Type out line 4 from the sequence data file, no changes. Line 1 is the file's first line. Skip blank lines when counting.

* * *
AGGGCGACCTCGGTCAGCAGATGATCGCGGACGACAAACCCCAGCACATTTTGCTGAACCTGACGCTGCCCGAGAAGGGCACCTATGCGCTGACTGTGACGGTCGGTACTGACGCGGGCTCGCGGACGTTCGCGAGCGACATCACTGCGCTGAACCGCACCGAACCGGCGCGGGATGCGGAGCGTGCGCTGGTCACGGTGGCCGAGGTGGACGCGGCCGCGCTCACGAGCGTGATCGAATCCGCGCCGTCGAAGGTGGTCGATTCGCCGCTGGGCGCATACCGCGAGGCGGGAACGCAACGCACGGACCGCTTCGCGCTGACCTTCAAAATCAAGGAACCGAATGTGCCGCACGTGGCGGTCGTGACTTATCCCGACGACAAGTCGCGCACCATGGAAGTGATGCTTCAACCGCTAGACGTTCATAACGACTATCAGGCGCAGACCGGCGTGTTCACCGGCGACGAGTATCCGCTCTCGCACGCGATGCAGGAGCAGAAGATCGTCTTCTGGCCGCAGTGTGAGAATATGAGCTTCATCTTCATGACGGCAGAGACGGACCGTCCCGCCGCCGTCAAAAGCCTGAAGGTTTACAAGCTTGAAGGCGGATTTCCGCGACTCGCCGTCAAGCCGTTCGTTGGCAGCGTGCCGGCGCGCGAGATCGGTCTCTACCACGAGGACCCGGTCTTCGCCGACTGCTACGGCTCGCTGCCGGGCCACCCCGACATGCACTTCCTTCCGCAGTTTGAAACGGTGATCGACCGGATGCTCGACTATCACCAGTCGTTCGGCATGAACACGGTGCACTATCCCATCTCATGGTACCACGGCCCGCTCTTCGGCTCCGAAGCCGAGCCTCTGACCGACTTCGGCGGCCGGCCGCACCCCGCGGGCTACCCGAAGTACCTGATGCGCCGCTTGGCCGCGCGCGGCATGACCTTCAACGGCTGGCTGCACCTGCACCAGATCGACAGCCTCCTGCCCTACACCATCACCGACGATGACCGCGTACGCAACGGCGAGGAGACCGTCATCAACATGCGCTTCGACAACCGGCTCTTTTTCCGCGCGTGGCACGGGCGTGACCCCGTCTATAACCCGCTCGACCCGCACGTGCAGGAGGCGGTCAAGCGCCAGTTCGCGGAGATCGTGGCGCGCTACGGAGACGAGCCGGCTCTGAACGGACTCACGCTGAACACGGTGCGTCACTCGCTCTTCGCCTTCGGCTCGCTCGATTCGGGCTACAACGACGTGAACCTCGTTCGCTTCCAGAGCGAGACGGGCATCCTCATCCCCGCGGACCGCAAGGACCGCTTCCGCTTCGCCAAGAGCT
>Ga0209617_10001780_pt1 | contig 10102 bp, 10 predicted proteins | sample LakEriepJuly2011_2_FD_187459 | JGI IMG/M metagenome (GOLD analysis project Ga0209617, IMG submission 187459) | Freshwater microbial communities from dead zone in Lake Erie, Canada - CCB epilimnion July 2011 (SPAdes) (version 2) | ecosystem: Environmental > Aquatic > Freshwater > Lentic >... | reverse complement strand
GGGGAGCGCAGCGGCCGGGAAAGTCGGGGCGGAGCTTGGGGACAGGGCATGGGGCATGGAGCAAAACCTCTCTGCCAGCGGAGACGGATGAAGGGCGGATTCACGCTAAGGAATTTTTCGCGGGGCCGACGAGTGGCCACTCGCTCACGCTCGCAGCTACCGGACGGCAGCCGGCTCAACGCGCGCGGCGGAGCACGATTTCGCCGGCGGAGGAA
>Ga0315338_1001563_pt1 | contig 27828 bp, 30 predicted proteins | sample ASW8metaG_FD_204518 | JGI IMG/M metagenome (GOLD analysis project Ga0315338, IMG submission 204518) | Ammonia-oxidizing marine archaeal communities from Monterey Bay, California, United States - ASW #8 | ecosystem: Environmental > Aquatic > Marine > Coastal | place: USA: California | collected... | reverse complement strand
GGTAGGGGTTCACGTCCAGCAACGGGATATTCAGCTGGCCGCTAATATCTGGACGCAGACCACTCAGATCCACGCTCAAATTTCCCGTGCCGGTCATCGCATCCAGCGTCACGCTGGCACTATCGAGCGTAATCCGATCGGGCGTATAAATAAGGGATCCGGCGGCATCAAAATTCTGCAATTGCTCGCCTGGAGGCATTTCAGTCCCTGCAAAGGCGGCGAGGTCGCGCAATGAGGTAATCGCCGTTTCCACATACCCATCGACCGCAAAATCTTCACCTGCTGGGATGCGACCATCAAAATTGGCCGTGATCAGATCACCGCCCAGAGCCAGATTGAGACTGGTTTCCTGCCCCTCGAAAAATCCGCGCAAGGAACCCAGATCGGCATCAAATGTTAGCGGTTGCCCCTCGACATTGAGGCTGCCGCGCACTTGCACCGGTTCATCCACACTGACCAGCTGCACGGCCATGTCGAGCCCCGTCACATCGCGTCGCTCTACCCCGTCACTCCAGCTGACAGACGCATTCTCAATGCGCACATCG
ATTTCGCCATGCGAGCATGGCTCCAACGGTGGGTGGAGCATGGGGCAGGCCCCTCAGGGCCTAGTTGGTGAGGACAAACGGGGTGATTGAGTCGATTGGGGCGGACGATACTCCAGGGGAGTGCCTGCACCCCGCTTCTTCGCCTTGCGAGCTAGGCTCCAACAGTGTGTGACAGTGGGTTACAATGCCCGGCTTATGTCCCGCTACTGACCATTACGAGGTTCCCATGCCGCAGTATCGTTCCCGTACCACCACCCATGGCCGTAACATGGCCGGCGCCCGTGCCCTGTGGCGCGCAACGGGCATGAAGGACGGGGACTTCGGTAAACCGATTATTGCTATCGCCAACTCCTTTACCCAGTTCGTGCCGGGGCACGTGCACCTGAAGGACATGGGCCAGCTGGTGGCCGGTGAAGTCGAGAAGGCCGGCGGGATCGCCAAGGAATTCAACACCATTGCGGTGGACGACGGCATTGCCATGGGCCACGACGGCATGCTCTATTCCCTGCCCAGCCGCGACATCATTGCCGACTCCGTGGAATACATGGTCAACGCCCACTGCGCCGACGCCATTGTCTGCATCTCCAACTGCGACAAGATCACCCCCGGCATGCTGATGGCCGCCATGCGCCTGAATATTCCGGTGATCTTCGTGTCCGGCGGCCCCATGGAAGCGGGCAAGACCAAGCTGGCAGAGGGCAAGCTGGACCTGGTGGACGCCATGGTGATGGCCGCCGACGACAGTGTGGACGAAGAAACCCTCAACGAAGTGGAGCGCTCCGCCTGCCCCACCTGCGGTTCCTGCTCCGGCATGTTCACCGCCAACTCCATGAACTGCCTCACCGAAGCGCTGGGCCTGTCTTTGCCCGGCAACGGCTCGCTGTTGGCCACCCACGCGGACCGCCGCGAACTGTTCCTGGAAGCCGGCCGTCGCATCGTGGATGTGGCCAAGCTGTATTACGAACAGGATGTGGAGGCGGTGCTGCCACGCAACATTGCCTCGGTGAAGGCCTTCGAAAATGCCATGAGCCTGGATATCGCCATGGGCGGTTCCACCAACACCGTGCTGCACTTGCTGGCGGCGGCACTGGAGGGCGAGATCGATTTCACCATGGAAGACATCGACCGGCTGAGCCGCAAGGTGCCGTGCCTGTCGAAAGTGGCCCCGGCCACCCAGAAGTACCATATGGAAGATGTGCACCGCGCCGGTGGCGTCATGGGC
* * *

>Ga0315338_1001563_pt1 | contig 27828 bp, 30 predicted proteins | sample ASW8metaG_FD_204518 | JGI IMG/M metagenome (GOLD analysis project Ga0315338, IMG submission 204518) | Ammonia-oxidizing marine archaeal communities from Monterey Bay, California, United States - ASW #8 | ecosystem: Environmental > Aquatic > Marine > Coastal | place: USA: California | collected... | reverse complement strand